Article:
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- Skills Mismatch
RICHMOND — The “new Virginia economy” will need trained workers.
A proposed credential tuition assistance grant would provide up to $3,000 per training program to fill the skills gap for “middle tier” jobs, such as machinists, technicians, welders, or plumbers, that require post-high school education but not a four-year degree.
Virginia faces a shortage of these certified employees coupled with a high number of factory workers set to retire, many unemployed or underemployed people, and a wounded rural Virginia pocked with empty factories or lots from which industries used to fuel towns.
“We have never offered assistance for skilled trades, ever. There was a time when business provided their own training specific to certain things. As I said, technology has changed a lot of that,” Del. Kathy Byron, R-Bedford County, said Tuesday about the bill she’s been working on for years.
Gov. Terry McAuliffe’s administration supported and worked on the bill, which is matched with $25 million in the proposed $109 billion budget being whittled from each side of the General Assembly.
“Frito Lay hardly has any workers, but they have a lot of machinery that requires someone who knows how to operate that machinery, and it’s all the ability to understand computers and IT and other things like that,” Byron said.
The money would follow the student, who would pay one-third of the program cost. Grants could be used at community colleges and other education centers.
While the CEO of the Virginia Manufacturers Association Brett Vassey said about 30,000 jobs are expected to open up as certified factory workers retire, Secretary of Commerce and Trade Maurice Jones said 175,000 people are unemployed in Virginia.
“I’ve seen statistics that if you add unemployed plus under-employed that number really goes up,” Jones said.
Middle skills jobs are expected to be 46 percent of all openings from 2010 to 2020, according to a 2014 National Skills Coalition report produced from Virginia Bureau of Labor statistics.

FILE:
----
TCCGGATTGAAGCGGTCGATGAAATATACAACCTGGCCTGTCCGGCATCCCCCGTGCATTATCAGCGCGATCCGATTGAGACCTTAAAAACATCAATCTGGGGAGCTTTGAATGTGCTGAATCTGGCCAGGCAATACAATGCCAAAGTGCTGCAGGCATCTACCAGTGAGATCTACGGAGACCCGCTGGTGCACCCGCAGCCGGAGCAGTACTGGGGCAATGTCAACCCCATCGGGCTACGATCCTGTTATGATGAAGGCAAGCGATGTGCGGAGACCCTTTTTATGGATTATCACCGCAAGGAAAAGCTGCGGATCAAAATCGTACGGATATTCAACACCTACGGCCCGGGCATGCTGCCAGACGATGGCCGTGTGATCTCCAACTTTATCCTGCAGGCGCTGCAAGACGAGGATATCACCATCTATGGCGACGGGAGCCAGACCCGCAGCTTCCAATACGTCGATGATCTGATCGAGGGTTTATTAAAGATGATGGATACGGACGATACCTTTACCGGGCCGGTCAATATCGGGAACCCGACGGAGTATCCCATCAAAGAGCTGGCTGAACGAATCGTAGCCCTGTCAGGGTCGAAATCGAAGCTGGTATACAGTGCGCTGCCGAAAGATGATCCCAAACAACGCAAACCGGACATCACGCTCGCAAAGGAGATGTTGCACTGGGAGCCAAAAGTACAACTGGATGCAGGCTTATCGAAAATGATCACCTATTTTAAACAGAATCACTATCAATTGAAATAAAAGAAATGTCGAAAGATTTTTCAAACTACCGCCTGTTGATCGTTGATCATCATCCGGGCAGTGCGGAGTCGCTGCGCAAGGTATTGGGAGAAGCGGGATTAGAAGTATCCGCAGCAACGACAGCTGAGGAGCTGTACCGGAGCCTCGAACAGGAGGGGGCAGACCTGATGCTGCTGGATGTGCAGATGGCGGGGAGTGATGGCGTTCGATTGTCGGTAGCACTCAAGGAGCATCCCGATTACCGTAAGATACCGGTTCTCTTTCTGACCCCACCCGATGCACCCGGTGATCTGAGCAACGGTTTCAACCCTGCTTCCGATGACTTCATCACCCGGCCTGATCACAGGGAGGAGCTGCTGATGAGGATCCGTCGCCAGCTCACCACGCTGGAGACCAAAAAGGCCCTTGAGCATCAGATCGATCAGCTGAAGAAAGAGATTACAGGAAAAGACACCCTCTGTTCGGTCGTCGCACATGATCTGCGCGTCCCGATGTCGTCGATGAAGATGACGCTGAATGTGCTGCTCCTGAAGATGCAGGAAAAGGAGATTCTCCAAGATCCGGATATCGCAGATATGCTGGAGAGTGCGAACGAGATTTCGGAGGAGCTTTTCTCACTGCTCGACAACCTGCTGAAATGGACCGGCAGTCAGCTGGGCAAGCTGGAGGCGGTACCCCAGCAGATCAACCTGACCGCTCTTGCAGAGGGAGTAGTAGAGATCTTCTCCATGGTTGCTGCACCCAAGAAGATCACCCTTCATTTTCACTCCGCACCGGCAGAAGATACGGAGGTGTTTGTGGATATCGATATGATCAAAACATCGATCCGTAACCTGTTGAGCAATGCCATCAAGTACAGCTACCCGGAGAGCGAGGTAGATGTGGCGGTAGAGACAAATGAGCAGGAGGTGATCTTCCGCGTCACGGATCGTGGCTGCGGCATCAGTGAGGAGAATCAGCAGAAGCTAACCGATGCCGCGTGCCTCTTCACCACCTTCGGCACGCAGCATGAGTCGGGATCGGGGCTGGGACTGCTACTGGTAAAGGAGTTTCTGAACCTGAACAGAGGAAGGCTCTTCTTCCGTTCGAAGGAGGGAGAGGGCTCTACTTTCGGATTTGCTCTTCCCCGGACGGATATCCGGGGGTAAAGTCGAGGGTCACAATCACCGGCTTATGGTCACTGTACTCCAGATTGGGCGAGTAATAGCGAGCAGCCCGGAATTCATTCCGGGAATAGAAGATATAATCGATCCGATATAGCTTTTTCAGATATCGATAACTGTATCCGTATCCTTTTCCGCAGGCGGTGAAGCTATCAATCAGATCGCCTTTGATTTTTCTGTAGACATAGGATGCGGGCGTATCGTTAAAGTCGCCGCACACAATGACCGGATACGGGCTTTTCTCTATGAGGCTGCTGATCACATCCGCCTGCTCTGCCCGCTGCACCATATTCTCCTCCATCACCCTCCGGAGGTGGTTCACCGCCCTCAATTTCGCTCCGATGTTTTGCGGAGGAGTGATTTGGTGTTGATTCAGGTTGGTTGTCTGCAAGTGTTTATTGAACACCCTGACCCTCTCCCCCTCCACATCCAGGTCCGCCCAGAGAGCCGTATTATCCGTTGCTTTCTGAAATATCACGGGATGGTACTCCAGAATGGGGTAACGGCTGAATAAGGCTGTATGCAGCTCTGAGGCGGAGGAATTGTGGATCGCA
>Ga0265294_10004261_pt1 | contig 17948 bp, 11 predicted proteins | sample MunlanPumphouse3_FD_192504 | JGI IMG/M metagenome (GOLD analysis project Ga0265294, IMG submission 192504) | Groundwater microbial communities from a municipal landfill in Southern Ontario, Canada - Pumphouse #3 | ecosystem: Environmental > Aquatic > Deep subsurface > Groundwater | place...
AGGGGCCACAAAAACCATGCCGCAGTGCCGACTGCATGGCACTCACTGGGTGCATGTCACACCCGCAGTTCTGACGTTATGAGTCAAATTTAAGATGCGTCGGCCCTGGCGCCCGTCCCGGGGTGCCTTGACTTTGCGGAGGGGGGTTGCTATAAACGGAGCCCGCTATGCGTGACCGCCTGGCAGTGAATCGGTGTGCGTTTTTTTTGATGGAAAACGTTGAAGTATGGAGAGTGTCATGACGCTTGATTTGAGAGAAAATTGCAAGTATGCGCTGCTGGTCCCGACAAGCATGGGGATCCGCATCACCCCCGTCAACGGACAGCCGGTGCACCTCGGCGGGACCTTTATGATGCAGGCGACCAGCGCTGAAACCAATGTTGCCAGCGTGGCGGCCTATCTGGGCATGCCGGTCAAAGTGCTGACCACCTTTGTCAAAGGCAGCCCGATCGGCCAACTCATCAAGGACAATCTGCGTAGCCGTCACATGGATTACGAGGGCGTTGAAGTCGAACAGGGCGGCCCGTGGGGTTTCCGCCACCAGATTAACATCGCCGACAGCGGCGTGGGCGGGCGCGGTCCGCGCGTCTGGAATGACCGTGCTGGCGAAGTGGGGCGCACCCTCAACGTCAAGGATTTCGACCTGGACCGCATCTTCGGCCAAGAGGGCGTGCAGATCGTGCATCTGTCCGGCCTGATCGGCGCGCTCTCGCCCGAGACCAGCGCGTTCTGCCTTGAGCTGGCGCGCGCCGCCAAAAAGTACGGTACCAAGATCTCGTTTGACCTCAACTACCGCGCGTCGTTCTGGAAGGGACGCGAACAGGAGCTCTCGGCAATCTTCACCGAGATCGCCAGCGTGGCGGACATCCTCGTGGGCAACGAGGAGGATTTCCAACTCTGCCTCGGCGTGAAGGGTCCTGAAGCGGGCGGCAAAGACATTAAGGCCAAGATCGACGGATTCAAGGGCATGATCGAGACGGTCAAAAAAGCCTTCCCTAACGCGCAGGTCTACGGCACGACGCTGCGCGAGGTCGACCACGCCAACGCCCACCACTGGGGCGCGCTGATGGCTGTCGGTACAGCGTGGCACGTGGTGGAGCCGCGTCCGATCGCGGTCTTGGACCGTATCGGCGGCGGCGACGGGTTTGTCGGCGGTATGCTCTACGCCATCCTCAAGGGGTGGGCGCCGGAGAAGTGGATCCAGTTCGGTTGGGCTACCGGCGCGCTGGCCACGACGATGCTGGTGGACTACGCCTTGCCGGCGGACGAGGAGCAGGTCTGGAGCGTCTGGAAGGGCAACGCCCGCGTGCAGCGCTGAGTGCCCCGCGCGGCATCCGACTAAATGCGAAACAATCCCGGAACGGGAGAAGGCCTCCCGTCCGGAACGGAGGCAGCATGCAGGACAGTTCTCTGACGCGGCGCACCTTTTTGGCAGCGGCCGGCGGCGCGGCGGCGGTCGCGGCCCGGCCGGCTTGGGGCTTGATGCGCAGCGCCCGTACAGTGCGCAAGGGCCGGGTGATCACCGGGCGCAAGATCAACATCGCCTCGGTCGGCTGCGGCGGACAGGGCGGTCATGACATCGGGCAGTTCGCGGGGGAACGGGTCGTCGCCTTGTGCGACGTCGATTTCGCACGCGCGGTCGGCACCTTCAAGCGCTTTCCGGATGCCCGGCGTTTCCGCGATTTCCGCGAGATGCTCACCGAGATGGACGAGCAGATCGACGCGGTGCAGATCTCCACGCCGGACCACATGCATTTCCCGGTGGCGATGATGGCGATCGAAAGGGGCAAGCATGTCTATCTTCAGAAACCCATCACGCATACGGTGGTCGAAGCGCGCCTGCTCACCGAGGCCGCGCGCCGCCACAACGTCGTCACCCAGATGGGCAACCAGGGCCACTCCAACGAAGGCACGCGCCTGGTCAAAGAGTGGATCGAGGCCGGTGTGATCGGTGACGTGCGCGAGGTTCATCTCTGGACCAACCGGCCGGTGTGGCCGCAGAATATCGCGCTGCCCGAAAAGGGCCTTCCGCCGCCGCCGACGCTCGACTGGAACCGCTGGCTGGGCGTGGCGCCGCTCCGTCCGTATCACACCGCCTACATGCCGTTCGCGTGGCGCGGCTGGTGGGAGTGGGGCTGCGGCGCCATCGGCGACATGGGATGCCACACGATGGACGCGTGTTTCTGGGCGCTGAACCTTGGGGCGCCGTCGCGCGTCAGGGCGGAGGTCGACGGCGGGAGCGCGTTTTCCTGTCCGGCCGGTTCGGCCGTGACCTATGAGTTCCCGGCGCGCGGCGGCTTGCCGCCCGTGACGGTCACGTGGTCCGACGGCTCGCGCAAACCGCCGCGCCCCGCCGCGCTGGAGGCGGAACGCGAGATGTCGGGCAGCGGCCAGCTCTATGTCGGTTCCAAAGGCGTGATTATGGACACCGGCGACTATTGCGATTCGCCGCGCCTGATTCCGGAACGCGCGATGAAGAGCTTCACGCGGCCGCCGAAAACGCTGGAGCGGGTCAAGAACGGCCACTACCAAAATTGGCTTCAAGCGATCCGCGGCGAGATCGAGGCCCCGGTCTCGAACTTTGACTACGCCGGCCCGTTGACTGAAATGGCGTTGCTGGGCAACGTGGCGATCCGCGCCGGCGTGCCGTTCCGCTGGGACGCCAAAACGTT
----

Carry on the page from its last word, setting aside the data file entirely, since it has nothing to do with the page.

More than 20 bills proposed to adjust education from preschool to post-secondary are spread throughout the General Assembly — evidence of the desire from constituents and businesses to connect.
Sen. Frank Ruff, R-Mecklenburg, who is carrying a related bill, said in an interview last month too many young people who might prefer well-paying technical jobs were corralled toward four-year degrees.
“We’ve got an imbalance. The reality is we, as parents, are stupid,” Ruff said. “We think our kids ought to go to college. Sometimes we don’t even listen to our kids. We push them and push them and push them to go to college because we’re told that that’s the route of success.”
Both McAuliffe and Republicans who control the General Assembly speak of overall economic development as a high priority. Jones said workforce training is a key component in spreading that effort statewide.
“This, for rural Virginia, is without a doubt the biggest thing we can do. Because if we’re going to really attract folks from outside of rural Virginia to set up shop in rural Virginia, we’ll have to give them confidence they’ll have the talent,” Jones said.
Broad economic development needs a wide view, Jones said, including infrastructure investments, such as broadband connectivity, encouraging entrepreneurship and targeting specific sectors, such as cyber security.
The bipartisan “Go Virginia” program championed by General Assembly leadership would create regional councils to “enhance private sector growth.” Matching bills passed the House of Delegates and Senate Finance Committee on Tuesday, an example of an incentive.
“I think there is consensus building about that fact that we gotta do this in a multitudinous, interdisciplinary fashion, but I will tell you, we’ve gotta do this for years, to really make resilient sustainable progress,” Jones said.